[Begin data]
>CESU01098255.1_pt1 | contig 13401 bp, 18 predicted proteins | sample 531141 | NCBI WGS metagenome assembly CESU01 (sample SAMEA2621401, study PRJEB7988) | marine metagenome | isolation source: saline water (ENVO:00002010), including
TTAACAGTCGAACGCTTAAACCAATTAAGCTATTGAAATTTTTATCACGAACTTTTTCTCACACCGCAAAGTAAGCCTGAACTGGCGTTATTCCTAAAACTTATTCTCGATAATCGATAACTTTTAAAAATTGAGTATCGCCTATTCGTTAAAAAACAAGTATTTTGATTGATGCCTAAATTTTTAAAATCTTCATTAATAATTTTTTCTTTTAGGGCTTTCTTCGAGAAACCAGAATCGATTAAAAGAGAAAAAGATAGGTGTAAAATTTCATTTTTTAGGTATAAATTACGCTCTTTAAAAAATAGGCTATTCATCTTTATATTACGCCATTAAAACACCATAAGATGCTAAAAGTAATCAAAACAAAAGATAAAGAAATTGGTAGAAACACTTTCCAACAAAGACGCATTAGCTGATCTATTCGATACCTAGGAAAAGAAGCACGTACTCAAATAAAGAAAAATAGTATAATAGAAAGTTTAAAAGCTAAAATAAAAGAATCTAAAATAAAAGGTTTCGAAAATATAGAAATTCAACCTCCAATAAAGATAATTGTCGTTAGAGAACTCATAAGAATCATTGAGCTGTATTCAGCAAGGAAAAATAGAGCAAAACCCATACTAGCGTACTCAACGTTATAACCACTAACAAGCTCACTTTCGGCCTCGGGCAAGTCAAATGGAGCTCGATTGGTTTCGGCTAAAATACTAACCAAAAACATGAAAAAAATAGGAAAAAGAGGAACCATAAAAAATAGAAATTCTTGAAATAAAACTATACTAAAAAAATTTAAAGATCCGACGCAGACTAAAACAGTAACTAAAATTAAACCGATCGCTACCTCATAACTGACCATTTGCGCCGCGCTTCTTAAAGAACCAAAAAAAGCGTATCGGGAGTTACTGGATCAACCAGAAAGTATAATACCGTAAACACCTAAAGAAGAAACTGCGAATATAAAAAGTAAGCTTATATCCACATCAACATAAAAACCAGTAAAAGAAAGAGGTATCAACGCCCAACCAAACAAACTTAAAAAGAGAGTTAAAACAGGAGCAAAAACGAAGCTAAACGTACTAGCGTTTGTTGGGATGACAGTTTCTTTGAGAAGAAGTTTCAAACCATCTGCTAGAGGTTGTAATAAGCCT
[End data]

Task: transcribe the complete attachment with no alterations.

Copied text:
>CESU01098255.1_pt1 | contig 13401 bp, 18 predicted proteins | sample 531141 | NCBI WGS metagenome assembly CESU01 (sample SAMEA2621401, study PRJEB7988) | marine metagenome | isolation source: saline water (ENVO:00002010), including
TTAACAGTCGAACGCTTAAACCAATTAAGCTATTGAAATTTTTATCACGAACTTTTTCTCACACCGCAAAGTAAGCCTGAACTGGCGTTATTCCTAAAACTTATTCTCGATAATCGATAACTTTTAAAAATTGAGTATCGCCTATTCGTTAAAAAACAAGTATTTTGATTGATGCCTAAATTTTTAAAATCTTCATTAATAATTTTTTCTTTTAGGGCTTTCTTCGAGAAACCAGAATCGATTAAAAGAGAAAAAGATAGGTGTAAAATTTCATTTTTTAGGTATAAATTACGCTCTTTAAAAAATAGGCTATTCATCTTTATATTACGCCATTAAAACACCATAAGATGCTAAAAGTAATCAAAACAAAAGATAAAGAAATTGGTAGAAACACTTTCCAACAAAGACGCATTAGCTGATCTATTCGATACCTAGGAAAAGAAGCACGTACTCAAATAAAGAAAAATAGTATAATAGAAAGTTTAAAAGCTAAAATAAAAGAATCTAAAATAAAAGGTTTCGAAAATATAGAAATTCAACCTCCAATAAAGATAATTGTCGTTAGAGAACTCATAAGAATCATTGAGCTGTATTCAGCAAGGAAAAATAGAGCAAAACCCATACTAGCGTACTCAACGTTATAACCACTAACAAGCTCACTTTCGGCCTCGGGCAAGTCAAATGGAGCTCGATTGGTTTCGGCTAAAATACTAACCAAAAACATGAAAAAAATAGGAAAAAGAGGAACCATAAAAAATAGAAATTCTTGAAATAAAACTATACTAAAAAAATTTAAAGATCCGACGCAGACTAAAACAGTAACTAAAATTAAACCGATCGCTACCTCATAACTGACCATTTGCGCCGCGCTTCTTAAAGAACCAAAAAAAGCGTATCGGGAGTTACTGGATCAACCAGAAAGTATAATACCGTAAACACCTAAAGAAGAAACTGCGAATATAAAAAGTAAGCTTATATCCACATCAACATAAAAACCAGTAAAAGAAAGAGGTATCAACGCCCAACCAAACAAACTTAAAAAGAGAGTTAAAACAGGAGCAAAAACGAAGCTAAACGTACTAGCGTTTGTTGGGATGACAGTTTCTTTGAGAAGAAGTTTCAAACCATCTGCTAGAGGTTGTAATAAGCCT